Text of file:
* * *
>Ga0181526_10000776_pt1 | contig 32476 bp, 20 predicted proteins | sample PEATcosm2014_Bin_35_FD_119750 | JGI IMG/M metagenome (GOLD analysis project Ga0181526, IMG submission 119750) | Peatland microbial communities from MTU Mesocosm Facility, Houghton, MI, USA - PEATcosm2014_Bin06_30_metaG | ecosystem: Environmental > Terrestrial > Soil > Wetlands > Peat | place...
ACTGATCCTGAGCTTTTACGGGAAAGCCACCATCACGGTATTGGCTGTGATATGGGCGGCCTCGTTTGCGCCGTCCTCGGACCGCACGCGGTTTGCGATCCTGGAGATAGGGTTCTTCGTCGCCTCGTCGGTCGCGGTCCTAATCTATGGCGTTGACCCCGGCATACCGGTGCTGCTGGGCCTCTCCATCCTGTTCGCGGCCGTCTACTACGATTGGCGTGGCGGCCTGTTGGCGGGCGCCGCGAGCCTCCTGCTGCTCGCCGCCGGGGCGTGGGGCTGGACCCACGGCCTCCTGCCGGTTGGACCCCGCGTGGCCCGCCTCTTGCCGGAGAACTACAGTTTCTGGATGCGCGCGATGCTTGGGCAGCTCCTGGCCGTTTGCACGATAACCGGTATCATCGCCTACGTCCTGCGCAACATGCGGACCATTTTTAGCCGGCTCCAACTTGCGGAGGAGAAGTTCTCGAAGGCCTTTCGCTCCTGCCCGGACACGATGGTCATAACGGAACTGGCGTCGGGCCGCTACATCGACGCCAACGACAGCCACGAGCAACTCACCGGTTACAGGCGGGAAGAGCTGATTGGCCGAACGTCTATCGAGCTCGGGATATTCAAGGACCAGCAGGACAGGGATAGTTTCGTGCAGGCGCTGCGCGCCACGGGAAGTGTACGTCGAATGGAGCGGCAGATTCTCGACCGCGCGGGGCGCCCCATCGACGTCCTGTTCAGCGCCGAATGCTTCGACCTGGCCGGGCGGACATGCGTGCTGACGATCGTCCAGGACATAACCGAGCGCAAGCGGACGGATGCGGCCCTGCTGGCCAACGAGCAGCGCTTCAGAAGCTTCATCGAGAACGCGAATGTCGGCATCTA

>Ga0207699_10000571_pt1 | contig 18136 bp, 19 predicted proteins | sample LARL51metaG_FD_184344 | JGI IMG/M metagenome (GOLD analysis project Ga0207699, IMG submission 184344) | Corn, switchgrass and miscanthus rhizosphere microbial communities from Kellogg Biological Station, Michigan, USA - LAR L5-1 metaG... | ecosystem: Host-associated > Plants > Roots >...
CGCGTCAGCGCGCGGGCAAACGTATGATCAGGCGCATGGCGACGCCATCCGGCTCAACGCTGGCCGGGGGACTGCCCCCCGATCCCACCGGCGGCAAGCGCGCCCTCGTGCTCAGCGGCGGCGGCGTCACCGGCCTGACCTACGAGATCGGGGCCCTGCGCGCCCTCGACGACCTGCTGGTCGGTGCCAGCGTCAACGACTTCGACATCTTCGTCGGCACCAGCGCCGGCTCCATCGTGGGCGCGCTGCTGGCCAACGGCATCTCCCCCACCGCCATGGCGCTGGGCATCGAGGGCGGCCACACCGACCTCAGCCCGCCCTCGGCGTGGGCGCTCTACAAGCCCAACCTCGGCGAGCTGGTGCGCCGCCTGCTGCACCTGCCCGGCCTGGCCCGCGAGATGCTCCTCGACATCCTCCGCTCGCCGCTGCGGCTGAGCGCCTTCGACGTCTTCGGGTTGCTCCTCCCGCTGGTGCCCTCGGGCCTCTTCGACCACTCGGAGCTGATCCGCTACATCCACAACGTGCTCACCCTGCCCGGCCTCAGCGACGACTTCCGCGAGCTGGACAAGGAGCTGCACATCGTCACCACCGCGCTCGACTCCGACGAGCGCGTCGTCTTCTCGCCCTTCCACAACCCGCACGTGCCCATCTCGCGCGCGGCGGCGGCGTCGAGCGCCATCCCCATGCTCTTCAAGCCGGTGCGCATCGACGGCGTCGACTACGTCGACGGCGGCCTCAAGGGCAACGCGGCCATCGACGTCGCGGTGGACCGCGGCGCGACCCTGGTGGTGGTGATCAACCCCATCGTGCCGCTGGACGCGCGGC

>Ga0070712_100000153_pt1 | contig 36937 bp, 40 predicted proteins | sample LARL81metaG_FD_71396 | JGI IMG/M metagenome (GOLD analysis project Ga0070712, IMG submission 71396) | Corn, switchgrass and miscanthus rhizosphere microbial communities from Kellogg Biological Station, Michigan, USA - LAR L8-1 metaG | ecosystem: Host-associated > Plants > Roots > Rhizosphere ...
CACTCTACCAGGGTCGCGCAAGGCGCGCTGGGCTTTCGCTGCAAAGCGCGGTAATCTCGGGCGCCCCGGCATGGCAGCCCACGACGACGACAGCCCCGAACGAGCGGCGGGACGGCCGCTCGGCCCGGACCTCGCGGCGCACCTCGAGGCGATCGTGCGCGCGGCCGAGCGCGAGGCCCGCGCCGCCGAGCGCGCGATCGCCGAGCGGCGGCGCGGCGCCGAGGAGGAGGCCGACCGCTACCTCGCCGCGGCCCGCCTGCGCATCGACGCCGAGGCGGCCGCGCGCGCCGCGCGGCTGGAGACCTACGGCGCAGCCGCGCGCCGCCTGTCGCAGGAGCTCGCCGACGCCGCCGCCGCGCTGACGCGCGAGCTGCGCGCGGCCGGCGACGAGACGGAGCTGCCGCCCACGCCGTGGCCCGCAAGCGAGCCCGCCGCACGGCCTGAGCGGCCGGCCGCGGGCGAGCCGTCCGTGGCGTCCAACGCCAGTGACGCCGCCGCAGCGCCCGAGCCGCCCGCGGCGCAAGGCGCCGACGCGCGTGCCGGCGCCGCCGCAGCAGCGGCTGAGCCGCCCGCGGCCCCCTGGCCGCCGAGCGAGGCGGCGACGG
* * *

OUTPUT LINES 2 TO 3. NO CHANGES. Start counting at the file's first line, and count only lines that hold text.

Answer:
ACTGATCCTGAGCTTTTACGGGAAAGCCACCATCACGGTATTGGCTGTGATATGGGCGGCCTCGTTTGCGCCGTCCTCGGACCGCACGCGGTTTGCGATCCTGGAGATAGGGTTCTTCGTCGCCTCGTCGGTCGCGGTCCTAATCTATGGCGTTGACCCCGGCATACCGGTGCTGCTGGGCCTCTCCATCCTGTTCGCGGCCGTCTACTACGATTGGCGTGGCGGCCTGTTGGCGGGCGCCGCGAGCCTCCTGCTGCTCGCCGCCGGGGCGTGGGGCTGGACCCACGGCCTCCTGCCGGTTGGACCCCGCGTGGCCCGCCTCTTGCCGGAGAACTACAGTTTCTGGATGCGCGCGATGCTTGGGCAGCTCCTGGCCGTTTGCACGATAACCGGTATCATCGCCTACGTCCTGCGCAACATGCGGACCATTTTTAGCCGGCTCCAACTTGCGGAGGAGAAGTTCTCGAAGGCCTTTCGCTCCTGCCCGGACACGATGGTCATAACGGAACTGGCGTCGGGCCGCTACATCGACGCCAACGACAGCCACGAGCAACTCACCGGTTACAGGCGGGAAGAGCTGATTGGCCGAACGTCTATCGAGCTCGGGATATTCAAGGACCAGCAGGACAGGGATAGTTTCGTGCAGGCGCTGCGCGCCACGGGAAGTGTACGTCGAATGGAGCGGCAGATTCTCGACCGCGCGGGGCGCCCCATCGACGTCCTGTTCAGCGCCGAATGCTTCGACCTGGCCGGGCGGACATGCGTGCTGACGATCGTCCAGGACATAACCGAGCGCAAGCGGACGGATGCGGCCCTGCTGGCCAACGAGCAGCGCTTCAGAAGCTTCATCGAGAACGCGAATGTCGGCATCTA

>Ga0207699_10000571_pt1 | contig 18136 bp, 19 predicted proteins | sample LARL51metaG_FD_184344 | JGI IMG/M metagenome (GOLD analysis project Ga0207699, IMG submission 184344) | Corn, switchgrass and miscanthus rhizosphere microbial communities from Kellogg Biological Station, Michigan, USA - LAR L5-1 metaG... | ecosystem: Host-associated > Plants > Roots >...